9 Tips for New Importers
Buying from abroad (importing) can be very complicated if you do not know how, even more if it is the first time you do business internationally. Therefore, specialized advice is required, as previously mentioned, and to reduce your worries, we would like to make you the following recommendations before you make your first import transaction:
1. Look for a good Advisor
International negotiations become especially complex not only because of the cultural barrier, but because the legal criteria could be different. It is necessary to look for a specialist, like a Customs Broker, to check that the contracts comply with the legal terms.
2. Do market research
Identify if your product has a demand developed locally or not, and also how imported products have been received on previous occasions. In some regions, for example, imported products resemble low quality products.
3. Make sure you know who you negotiate with
Sometimes American businessmen negotiate contracts to import merchandise believing that they deal with a manufacturer, when in fact they do so with an intermediary that supplies the merchandise made by different companies.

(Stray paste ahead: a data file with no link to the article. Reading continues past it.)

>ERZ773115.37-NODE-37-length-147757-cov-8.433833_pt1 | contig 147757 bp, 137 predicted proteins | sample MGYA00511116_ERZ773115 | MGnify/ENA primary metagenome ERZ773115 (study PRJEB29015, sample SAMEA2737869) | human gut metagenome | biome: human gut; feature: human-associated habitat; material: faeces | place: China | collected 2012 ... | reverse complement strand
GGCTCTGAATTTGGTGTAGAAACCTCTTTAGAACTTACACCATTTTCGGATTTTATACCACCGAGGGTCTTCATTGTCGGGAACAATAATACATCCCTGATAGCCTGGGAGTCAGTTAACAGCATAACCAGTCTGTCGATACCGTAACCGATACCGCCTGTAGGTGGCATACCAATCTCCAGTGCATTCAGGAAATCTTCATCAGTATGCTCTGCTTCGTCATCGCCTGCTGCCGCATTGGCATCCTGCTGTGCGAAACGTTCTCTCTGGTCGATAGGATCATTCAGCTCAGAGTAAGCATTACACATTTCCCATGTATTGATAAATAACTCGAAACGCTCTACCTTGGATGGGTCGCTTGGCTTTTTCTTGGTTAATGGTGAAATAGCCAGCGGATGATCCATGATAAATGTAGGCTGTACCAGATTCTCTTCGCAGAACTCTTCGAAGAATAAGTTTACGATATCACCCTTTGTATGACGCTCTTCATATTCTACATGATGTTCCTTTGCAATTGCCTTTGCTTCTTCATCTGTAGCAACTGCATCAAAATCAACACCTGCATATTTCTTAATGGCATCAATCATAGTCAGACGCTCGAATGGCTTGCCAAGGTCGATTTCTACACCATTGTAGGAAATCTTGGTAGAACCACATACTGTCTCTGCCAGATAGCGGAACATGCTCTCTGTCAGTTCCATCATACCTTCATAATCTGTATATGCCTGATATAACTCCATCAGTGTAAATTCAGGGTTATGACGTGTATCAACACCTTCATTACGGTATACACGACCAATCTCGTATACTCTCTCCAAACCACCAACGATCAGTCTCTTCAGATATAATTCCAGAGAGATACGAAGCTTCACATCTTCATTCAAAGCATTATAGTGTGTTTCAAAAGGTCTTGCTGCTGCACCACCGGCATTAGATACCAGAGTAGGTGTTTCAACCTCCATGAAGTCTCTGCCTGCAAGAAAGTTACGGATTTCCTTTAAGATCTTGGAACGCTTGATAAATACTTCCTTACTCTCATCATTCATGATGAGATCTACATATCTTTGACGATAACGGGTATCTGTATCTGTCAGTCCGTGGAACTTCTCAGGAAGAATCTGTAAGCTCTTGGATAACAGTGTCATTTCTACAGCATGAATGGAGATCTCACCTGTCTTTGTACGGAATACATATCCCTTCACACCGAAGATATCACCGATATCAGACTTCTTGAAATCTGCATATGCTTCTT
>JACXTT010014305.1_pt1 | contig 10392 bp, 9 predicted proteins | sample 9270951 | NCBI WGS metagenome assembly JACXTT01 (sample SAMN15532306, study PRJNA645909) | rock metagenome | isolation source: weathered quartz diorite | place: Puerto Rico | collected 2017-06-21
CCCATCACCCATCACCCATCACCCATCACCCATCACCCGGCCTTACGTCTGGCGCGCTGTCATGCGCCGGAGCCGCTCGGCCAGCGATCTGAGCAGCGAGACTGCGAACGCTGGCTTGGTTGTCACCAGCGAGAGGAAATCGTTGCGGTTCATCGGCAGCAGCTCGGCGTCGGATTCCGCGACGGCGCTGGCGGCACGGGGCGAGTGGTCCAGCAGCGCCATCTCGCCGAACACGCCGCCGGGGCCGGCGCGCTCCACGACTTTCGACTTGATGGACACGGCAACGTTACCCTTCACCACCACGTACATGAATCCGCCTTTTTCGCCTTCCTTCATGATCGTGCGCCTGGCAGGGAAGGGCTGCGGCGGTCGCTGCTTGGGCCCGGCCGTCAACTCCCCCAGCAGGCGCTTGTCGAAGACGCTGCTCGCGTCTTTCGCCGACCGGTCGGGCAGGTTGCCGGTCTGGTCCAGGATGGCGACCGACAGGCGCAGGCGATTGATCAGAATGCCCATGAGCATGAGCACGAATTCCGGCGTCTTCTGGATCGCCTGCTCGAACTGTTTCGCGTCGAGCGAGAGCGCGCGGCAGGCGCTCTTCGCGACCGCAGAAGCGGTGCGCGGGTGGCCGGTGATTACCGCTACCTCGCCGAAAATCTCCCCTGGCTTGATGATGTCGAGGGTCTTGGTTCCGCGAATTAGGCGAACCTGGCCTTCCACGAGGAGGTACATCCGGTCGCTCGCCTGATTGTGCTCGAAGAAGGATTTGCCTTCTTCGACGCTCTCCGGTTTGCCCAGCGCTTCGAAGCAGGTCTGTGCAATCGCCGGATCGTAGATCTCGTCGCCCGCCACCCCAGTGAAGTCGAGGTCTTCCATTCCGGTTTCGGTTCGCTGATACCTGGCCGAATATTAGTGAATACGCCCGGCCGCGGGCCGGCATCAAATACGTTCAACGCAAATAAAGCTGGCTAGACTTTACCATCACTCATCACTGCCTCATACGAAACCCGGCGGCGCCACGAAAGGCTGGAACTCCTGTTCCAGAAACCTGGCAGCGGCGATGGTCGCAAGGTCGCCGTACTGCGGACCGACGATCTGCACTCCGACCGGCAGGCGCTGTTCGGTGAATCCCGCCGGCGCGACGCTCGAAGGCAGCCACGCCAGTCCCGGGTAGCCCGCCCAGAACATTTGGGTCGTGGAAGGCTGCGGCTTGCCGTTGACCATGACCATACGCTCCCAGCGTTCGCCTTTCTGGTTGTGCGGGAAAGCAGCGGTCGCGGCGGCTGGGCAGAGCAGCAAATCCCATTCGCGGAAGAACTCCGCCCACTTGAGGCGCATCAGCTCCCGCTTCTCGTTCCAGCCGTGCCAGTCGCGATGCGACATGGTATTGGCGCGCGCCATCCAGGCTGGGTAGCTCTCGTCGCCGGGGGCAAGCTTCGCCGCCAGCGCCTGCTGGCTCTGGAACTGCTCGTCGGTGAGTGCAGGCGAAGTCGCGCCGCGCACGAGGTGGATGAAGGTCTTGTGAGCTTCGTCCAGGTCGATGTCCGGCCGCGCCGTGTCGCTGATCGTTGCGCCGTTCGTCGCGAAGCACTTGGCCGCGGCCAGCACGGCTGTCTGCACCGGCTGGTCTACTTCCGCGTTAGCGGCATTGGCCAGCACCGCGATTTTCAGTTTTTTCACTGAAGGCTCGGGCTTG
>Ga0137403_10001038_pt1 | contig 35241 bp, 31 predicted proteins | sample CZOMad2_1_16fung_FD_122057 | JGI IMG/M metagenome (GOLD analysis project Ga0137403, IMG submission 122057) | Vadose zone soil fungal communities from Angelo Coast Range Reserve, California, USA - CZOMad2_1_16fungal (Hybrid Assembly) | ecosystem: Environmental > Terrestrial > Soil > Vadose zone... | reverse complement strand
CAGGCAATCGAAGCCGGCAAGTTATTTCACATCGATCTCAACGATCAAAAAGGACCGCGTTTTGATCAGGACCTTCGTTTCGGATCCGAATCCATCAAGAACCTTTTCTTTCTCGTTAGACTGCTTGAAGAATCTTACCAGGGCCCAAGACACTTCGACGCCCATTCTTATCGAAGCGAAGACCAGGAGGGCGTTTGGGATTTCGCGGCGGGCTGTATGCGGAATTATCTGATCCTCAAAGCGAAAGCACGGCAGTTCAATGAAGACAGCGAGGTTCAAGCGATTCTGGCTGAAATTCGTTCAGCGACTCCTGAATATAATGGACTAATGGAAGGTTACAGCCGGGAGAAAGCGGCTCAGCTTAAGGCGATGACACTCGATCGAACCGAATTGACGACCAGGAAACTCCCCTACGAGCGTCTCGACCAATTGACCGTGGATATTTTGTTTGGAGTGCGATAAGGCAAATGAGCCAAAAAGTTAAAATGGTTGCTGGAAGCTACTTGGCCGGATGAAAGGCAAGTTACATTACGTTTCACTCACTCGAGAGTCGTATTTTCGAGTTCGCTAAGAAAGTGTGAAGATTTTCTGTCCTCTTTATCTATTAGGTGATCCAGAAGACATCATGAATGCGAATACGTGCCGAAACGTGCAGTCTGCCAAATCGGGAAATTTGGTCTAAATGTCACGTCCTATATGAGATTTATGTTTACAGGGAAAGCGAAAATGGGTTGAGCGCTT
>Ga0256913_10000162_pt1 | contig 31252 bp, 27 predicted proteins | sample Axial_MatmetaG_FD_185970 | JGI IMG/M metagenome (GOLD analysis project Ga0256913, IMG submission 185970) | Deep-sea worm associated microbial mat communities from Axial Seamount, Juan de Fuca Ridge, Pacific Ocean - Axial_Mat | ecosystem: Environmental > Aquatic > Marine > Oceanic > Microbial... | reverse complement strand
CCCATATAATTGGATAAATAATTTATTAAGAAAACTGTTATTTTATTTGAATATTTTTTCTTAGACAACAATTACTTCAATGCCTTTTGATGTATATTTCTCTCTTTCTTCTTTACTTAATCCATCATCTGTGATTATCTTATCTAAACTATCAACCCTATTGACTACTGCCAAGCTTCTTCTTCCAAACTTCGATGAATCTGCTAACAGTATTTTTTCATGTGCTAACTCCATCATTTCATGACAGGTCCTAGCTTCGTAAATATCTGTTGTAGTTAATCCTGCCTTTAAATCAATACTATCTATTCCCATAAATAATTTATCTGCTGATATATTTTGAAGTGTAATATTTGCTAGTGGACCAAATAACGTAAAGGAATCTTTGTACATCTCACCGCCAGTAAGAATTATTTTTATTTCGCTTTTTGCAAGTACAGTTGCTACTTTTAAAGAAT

4. Analyze provider history
Know your counterpart. Analyze commercial reputation, find out about their payment history, and if you can visit the factory, the better.
5. Consider time
It is vital to calculate a change in your business cycle. In the case of imports, for example, times change due to the transfer of the merchandise.
6. Representative in origin
If you import, always send a quality inspector to ensure that the container does not set sail if the quality specifications are not 100% met. Don’t try to save in this matter, it’s worth investing, experts suggest.
7. Find opportunities in semi-finished articles
If you are interested in importing, a semi-finished article may be cheaper. You can finish the last details in your country.
8. Negotiate quality terms first
When you bring merchandise, you establish quality conditions first and then negotiate price. If you do it the other way around, you could get an item at a low price, but with bad quality.
9. Determine If You Need a License
You should ask your supplier at the beginning of your negotiations whether you need an import permit from the country where you intend to import and sell your product, and how the company can help you obtain one.
You may also need a license from local or state authorities to do business. Customs & Border Protection (CBP) people may ask you for your importer number, which can either be your IRS FEIN or if you don’t have a business, your social security number. As an alternative, you may request Customs Form 5106 to be assigned a number. Forms can be found on the CBP site.